What was the main area/s of conflict on the American colonial frontier from 1760 to 1775? How were they addressed?

Expert Answers

An illustration of the letter 'A' in a speech bubbles

In the year 1760 the French/Indian War was nearing an end (in 1761 the English would conquer Montreal and force French surrender). However, the start of this conflict in the mid-1750's was in regards to the American colonists advancement into the frontier regions (Ohio Valley). The French had been constructing a fort at the Ohio Forks (or the Three Rivers area in today's Pennsylvania where the current city of Pittsburgh is located). This began the conflict and ultimately is much the same reason why there continued to be "conflict" in the years after the war, 1760-1775, as your question indicates.

The English, while they claimed victory in the French/Indian War, never really whole heatedly got France out of the frontier region and the Indians never really settled for a European form of surrender; as it more customary in their culture to fight until the opposition was conquered and/or eliminated. The result was Indian attacks throughout the American frontier led by Chief Pontiac. American colonists (settlers) expected British support to stop these continued Native American attacks but received no real military assistance. Rather the Parliament (English Government) passed the Proclamation (Line) Law in 1763. This was an imaginary line prohibiting American colonial settlement beyond the Appalachian Mountain range. The intent of this law was to keep colonists safe along the eastern seaboard where more of a military presence was available. The American colonists did NOT consider this to be done as a safety precaution but rather a limitation on their rights to settle land acquired from the war. This law was the first of many subsequent laws and/or taxes passed by the English Parliament that were considered to egregious by the American colonists and would ultimately lead to the declaring of independence from their then sovereign.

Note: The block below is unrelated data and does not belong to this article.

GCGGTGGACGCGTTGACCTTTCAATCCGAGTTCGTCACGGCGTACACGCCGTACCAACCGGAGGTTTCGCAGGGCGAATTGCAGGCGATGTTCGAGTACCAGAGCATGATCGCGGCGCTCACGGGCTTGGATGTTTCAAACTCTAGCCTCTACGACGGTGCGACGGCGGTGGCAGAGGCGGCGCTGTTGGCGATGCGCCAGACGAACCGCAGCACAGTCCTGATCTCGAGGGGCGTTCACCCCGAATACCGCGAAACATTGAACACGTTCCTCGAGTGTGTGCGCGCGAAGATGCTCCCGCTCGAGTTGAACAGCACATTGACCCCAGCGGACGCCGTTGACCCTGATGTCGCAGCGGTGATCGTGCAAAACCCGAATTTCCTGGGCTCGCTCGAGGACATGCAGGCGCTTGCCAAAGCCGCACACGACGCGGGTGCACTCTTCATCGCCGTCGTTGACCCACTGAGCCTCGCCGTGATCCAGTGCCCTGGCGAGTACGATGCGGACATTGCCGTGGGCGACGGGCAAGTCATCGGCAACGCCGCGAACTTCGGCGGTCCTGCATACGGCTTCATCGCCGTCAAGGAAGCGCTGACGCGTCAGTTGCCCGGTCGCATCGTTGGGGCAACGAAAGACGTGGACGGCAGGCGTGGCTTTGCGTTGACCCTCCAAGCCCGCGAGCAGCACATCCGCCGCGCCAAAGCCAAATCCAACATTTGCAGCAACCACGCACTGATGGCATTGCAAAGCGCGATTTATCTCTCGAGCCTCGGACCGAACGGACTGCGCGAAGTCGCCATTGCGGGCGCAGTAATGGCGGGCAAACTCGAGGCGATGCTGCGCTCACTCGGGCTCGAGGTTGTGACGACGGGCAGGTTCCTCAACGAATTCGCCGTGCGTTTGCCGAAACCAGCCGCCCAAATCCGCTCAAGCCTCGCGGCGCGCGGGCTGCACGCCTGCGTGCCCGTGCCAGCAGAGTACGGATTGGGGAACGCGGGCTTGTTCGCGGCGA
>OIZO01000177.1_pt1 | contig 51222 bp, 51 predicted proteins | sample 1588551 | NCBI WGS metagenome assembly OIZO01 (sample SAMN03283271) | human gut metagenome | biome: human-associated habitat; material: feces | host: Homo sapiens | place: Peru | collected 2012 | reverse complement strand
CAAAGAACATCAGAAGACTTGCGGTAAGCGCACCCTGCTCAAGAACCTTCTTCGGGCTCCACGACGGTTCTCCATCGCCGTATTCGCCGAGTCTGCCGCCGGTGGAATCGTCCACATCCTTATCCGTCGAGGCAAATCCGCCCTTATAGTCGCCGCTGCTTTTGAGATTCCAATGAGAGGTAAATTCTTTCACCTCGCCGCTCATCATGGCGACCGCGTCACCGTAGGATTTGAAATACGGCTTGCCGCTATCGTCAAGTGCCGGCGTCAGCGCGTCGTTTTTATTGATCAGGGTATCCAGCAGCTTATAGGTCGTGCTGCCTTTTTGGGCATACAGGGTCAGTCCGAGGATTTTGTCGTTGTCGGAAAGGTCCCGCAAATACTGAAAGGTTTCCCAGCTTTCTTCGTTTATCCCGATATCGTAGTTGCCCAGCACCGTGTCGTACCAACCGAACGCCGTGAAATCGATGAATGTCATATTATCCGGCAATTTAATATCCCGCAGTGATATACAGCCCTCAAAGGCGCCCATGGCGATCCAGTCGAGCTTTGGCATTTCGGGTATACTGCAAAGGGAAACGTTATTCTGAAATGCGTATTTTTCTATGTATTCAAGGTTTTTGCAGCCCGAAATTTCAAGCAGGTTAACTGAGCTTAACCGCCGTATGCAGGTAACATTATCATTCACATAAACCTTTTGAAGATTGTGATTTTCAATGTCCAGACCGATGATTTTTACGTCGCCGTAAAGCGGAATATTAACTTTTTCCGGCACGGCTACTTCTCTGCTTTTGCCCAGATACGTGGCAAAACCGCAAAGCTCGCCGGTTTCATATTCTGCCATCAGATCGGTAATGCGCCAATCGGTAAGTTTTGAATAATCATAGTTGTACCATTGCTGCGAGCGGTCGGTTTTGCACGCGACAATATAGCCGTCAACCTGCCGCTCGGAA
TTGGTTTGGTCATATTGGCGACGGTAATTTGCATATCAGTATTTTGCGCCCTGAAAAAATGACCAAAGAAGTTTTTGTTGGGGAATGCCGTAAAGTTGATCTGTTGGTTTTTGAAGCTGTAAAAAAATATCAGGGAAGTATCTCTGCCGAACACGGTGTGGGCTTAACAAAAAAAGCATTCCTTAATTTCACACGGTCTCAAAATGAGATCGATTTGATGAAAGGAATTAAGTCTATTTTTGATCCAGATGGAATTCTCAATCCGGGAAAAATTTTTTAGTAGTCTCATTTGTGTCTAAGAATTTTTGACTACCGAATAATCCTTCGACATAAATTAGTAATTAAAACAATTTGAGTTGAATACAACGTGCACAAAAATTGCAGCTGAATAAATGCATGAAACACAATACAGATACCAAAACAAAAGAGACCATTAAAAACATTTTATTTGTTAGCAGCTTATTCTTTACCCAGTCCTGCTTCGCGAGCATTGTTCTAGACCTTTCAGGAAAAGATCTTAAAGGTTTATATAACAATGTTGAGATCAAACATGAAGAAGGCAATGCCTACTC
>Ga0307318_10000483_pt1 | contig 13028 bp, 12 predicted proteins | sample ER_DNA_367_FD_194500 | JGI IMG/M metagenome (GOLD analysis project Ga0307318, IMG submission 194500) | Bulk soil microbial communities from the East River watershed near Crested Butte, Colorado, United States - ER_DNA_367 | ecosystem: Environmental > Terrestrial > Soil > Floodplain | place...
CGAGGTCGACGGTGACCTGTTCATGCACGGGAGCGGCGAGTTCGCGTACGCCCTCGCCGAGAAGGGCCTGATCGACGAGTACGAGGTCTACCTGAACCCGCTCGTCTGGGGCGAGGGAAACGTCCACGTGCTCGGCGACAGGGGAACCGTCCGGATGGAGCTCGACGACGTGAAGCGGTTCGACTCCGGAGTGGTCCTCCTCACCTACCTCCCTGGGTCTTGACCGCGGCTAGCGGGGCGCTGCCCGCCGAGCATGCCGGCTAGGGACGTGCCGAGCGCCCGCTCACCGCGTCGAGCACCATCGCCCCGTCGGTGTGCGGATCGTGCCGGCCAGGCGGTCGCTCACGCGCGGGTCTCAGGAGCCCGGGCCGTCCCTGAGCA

See eNotes Ad-Free

Start your 48-hour free trial to get access to more than 30,000 additional guides and more than 350,000 Homework Help questions answered by our experts.

Get 48 Hours Free Access
Approved by eNotes Editorial Team